Masley flatly turned away arguments by Walter Ganzi and Bruce Bozzi that they’d created the New Palms’ value, after working in the original restaurant in the 1960s and then originating the idea for, and executing, the great multi-restaurant expansion.
“The court rejects Wally’s self-serving testimony, unsupported by any credible evidence, that defendants created the Palm IP,” Masley wrote. “The credible evidence establishes that the Palm IP was the key to the success of the defendants’ business ventures.”
She also tossed back Walter Ganzi’s and Bruce Bozzi’s contention that beginning in the 1970s, at least one relative in Gary Ganzi and Breen’s inheritance line—their father, Charlie Ganzi—knew about the $6,000 flat-rate licensing fee.
While Charlie Ganzi was a CPA in a two-person accounting firm that was preparing JOMR’s financial statements and tax returns, “the detailed time sheets demonstrate that his [firm partner Ralph] Thompson provided the actual services to JOMR,” the judge said.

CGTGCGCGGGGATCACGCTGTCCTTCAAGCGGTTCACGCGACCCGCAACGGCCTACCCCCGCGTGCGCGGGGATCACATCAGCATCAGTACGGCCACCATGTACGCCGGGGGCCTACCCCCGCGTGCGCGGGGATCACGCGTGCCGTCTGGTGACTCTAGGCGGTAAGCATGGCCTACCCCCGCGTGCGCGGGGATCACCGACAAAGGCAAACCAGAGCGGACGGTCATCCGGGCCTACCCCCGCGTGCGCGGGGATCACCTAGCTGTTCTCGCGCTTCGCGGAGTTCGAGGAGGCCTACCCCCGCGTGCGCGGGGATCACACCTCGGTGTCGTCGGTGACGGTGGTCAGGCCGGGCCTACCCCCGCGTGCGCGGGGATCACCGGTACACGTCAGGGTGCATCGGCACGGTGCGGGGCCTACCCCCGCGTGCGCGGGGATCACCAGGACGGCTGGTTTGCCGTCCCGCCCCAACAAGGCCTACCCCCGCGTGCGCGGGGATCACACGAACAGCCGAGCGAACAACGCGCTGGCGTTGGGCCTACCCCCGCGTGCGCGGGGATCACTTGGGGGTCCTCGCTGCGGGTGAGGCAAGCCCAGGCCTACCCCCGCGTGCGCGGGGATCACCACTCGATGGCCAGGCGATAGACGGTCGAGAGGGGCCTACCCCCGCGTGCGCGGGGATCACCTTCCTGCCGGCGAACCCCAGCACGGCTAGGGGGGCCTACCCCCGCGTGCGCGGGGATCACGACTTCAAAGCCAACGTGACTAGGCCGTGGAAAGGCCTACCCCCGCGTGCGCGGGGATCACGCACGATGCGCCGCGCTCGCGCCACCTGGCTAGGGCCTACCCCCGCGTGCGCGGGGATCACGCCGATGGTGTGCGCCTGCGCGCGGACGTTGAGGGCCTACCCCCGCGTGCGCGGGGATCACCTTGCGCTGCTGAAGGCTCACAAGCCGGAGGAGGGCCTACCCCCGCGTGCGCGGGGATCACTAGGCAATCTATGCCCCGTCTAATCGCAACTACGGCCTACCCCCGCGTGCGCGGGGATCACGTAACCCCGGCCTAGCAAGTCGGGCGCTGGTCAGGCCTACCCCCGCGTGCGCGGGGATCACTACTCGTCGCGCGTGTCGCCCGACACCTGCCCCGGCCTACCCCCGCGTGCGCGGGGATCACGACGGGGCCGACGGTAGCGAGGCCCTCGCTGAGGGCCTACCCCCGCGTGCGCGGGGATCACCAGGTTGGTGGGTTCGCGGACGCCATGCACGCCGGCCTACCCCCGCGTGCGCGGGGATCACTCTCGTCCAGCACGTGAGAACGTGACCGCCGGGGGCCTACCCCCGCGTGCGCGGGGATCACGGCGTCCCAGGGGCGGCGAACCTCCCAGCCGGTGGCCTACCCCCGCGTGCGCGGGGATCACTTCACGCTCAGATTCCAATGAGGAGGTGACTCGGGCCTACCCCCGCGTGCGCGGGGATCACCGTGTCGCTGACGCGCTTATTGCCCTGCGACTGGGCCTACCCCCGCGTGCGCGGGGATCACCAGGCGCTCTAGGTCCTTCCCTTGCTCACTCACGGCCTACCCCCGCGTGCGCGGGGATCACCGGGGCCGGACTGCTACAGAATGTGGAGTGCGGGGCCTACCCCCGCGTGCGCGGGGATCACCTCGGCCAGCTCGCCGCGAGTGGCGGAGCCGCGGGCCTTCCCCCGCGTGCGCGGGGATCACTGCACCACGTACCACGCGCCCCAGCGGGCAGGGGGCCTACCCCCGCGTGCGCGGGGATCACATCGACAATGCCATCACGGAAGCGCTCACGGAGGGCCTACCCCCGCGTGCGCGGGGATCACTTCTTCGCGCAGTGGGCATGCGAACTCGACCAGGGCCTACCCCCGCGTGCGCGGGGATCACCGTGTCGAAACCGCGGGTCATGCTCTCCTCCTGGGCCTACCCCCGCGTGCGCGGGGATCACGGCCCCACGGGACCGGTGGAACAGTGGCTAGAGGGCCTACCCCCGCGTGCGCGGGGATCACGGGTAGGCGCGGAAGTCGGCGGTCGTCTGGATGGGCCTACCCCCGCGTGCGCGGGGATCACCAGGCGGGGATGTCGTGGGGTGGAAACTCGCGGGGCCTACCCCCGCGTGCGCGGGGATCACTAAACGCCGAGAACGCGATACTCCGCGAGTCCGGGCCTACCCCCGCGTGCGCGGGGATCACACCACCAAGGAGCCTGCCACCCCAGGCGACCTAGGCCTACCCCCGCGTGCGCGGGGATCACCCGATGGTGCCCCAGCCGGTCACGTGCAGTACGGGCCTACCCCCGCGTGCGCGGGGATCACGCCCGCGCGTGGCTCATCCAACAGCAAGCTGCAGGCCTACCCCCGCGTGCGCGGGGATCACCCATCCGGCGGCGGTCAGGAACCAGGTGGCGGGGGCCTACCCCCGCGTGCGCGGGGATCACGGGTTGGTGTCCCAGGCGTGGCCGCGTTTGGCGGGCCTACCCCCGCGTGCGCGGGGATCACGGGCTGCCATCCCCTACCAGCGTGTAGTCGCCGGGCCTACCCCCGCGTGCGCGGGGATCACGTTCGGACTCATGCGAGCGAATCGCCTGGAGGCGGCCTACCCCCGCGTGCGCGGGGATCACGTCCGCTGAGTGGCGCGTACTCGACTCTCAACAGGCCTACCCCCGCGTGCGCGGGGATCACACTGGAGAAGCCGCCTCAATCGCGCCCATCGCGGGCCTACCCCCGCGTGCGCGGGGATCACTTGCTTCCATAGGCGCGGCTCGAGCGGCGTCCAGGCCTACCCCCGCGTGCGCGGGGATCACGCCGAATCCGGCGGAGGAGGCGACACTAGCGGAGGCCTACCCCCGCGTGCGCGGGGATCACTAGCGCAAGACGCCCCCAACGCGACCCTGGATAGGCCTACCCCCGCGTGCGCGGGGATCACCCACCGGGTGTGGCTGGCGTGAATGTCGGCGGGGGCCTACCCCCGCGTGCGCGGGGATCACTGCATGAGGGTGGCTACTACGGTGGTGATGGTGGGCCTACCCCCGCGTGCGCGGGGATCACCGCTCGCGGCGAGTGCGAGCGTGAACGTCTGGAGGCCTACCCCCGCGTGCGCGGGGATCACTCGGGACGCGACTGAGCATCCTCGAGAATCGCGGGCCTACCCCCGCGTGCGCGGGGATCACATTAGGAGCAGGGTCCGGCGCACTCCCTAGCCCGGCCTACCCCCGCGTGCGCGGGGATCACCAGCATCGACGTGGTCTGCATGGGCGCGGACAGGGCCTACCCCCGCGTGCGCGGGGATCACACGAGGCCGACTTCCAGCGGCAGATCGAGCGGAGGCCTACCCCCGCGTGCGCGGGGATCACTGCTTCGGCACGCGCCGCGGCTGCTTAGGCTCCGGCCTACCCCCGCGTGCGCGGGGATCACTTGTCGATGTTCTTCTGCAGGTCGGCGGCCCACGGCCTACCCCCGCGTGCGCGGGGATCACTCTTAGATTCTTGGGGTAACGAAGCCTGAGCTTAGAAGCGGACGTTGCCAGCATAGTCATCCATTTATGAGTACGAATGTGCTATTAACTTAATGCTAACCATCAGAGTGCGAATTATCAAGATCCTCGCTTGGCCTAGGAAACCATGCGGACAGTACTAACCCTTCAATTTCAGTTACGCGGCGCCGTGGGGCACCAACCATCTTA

Masley further took the majority shareholder defendants to task for long avoiding crucial corporate meetings that they’d been aware needed to happen.
“The evidence establishes that, before this action was filed, JOMR’s last board and shareholder meeting occurred in 1976, and there is no evidence that any corporate meeting, properly noticed or not, occurred ever since,” she wrote.
“Purported family discussions at a kitchen table in the 1970s do not constitute properly-noticed corporate meetings,” she added in a decision footnote.